I was in a conversation some time ago that has stuck with me. It was a casual chat in a professional context. Between the jigs and the reels, the conversation turned to issues of language, and the person said — I’m paraphrasing — that while people deserve respect, they would draw the line at accepting the renaming, say, of a Mother and Baby Room in their place of employment.
I remember wondering if I was managing to keep a straight face and hide my surprise. I wish I hadn’t. I wish I had asked right there and then what would happen if one of the many, many of the person’s fellow employees using such a room was a trans man with a baby, or a non-binary person, who felt that they would be unwelcome. I wish I had asked how “Feeding Room” or “Parent and Baby Room” or “Baby Room” would alienate anyone. I wish I had asked what would happen if this same conversation was happening unknowingly with a person or employee who was trans.
I am not a mother, so I can never understand what it means to embody that role. I don’t completely understand the feelings of those who believe that a change from the word “mother” in certain situations is an erasure of motherhood. But I desperately hope mothers can accept that they’re not being erased. Making language inclusive does not erase you, rather it brings those struggling on the fringes of pregnancy, birth and parenthood into the fold. It helps them, but it doesn’t diminish you. Of course, who am I to lecture mothers on how to feel? I’ve got no skin in their game.
I am a woman though. I identify as a woman. I was assigned female at birth. I was raised as a girl, despite the curse of hand-me-downs from two older brothers and have felt largely comfortable living my life thusly. I don’t object to the word “woman” being amended or added to in necessary situations. I know that it doesn’t erase my experience of being a woman. I don’t feel threatened by the acknowledgement of gender nuances in public life.
When the issue was raised around the HSE’s Cervical Check language I questioned myself if I was really okay with just “people with cervixes” in health communication, and I was. It includes me. It includes non-binary people. It includes trans men. It includes everyone at risk from the myriad problems the cervix, the fallopian tubes or that tricky pup the uterus might throw up. Similarly, I hope that men can see that “people with prostates” just get more bums in seats when it comes to detecting early cancers. And actually, the language used by Cervical Check is “women and people with cervixes”. There are those that will argue that it should be “women and other people with cervixes”, which is a semantic snarl in itself.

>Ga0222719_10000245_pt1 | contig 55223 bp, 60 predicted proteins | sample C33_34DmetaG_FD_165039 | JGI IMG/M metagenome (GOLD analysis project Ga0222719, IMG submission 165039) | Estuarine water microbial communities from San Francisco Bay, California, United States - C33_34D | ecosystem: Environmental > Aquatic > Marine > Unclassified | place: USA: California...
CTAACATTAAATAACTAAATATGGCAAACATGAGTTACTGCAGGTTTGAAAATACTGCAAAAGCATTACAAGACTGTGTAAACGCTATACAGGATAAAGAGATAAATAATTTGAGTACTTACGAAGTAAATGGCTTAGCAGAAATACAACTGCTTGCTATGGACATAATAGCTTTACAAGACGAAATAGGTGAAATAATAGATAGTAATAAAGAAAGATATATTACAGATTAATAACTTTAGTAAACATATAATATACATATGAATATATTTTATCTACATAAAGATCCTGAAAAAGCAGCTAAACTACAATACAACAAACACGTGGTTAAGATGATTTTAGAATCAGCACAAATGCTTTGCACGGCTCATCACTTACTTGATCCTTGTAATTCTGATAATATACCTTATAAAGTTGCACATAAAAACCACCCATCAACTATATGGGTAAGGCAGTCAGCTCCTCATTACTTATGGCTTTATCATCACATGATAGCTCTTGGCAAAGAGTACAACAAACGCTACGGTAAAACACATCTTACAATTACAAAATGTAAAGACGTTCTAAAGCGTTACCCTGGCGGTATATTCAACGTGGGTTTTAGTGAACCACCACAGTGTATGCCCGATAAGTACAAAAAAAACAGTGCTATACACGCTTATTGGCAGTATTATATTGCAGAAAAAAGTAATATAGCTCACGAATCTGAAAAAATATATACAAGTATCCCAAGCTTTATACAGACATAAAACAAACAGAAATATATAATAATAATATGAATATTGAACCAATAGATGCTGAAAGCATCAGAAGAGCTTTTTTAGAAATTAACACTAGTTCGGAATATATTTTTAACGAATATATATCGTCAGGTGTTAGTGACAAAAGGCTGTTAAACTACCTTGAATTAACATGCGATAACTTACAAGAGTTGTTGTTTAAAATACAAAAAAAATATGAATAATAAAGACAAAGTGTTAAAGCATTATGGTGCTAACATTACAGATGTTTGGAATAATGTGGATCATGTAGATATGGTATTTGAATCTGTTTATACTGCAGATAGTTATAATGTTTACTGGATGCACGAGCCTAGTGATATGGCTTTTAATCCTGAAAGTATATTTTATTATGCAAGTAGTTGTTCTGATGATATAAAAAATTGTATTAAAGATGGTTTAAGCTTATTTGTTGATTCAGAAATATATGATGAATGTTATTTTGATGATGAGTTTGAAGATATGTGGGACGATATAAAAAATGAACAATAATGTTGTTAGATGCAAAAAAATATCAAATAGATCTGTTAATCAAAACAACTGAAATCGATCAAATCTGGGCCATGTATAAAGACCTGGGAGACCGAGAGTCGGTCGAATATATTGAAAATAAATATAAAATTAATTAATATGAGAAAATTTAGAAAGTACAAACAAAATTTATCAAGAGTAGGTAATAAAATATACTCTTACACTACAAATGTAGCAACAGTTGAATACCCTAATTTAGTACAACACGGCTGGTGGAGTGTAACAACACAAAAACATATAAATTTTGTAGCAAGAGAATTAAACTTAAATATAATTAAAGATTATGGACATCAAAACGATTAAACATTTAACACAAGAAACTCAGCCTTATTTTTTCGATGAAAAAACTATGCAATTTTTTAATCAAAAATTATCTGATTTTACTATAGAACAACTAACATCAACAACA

I’ve also asked myself to play the proverbial advocate of the divil himself and consider the people for whom the term “woman” means decades and centuries of fighting for liberation, recognition and suffrage. If you expand what has been traditionally meant by the word “women” then where is the acknowledgement of living under the shroud of the patriarchy and the ongoing struggle to dismantle those systems that keep that patriarchy keeping on?
When I campaigned in support of Repeal I talked a lot about “women” and “mothers”. I talked about what women had been through before me and what they would go through after me. If I was doing that same campaigning today, I would use the term “pregnant people” where I could, because it includes all the people for whom a crisis pregnancy or a critical health issue related to pregnancy affects. I don’t think that the previous decades of fighting for abortion as healthcare on Irish soil on behalf of women is erased. I think that inclusion only makes movements to fight the patriarchy more progressive, more compassionate and hindsight proof. There are those who will argue that some trans women have already benefitted from living as men and to that I say that if you don’t believe that trans women suffer under the patriarchy then you haven’t spoken to or read about enough trans women.
A lot of things are now accepted or suggested to exist on a spectrum. Gender, sexuality, neuro divergence, intelligence, eyesight, etc, etc, etc. Black and white thinking now equates to just two points or bookends on those spectra, and people are more open and inclined to think of many things in shades of difference rather than right and wrong. As we grow to accept that the world doesn’t exist as a series of binaries, then we have to adapt our world to accommodate and include.
Opinion on trans rights falls on a spectrum too, from total hatred and fear to total acceptance. For as long as semantics, bathrooms, cervixes, and pronouns dominate the conversation, our trans siblings continue to sit on the fringes, waiting to be welcomed into the fold. I think we have to ask ourselves, who benefits from hatred of trans people? And who suffers? And who do you want to help?